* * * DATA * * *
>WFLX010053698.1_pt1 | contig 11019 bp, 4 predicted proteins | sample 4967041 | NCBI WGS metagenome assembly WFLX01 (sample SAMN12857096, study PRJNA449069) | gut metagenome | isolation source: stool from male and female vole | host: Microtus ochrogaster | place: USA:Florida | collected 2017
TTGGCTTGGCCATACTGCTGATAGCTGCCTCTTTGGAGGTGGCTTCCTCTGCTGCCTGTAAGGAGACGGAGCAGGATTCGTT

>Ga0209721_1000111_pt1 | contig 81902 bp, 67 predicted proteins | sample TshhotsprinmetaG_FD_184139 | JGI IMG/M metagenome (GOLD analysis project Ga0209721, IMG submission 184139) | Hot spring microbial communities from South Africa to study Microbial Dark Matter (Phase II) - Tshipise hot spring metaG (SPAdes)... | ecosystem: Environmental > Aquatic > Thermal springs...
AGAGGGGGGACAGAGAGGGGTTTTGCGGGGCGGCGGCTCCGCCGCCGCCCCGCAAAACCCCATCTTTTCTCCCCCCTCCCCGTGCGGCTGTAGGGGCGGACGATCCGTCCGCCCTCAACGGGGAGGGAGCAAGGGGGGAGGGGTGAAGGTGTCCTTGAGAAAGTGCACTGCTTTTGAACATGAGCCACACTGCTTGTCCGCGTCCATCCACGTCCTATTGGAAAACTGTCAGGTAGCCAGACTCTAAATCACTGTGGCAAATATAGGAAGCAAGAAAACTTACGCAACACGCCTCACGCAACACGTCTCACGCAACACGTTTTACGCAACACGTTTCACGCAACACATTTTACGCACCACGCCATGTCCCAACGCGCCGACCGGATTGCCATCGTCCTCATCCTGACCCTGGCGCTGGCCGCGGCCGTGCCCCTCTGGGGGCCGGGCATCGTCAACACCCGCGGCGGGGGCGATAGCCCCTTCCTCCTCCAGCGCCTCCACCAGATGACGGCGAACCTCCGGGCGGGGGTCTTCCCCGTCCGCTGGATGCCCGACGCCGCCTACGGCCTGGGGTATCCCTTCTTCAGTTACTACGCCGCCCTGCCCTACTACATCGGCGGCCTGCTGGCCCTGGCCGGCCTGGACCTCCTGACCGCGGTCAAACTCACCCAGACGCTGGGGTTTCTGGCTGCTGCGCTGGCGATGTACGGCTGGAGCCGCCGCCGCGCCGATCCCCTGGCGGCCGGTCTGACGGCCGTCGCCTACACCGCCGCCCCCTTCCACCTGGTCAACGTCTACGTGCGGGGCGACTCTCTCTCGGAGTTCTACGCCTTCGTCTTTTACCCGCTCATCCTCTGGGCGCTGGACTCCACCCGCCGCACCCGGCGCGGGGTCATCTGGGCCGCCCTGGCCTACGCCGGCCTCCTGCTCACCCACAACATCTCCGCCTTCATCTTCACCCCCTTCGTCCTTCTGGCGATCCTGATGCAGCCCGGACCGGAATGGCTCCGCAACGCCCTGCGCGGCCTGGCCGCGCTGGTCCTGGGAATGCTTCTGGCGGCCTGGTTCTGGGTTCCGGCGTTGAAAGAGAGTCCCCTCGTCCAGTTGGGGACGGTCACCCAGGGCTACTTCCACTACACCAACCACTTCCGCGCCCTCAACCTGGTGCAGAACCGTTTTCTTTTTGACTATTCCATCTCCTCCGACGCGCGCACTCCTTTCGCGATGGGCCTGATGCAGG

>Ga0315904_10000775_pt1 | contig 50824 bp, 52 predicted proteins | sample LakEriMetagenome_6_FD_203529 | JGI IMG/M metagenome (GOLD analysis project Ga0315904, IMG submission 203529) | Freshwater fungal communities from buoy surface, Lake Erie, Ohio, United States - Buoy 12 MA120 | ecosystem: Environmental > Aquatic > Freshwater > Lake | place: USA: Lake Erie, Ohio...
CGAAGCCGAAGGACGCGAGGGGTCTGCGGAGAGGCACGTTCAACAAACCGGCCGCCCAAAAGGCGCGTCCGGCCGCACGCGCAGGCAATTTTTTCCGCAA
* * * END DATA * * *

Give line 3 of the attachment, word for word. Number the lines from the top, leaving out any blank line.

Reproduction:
>Ga0209721_1000111_pt1 | contig 81902 bp, 67 predicted proteins | sample TshhotsprinmetaG_FD_184139 | JGI IMG/M metagenome (GOLD analysis project Ga0209721, IMG submission 184139) | Hot spring microbial communities from South Africa to study Microbial Dark Matter (Phase II) - Tshipise hot spring metaG (SPAdes)... | ecosystem: Environmental > Aquatic > Thermal springs...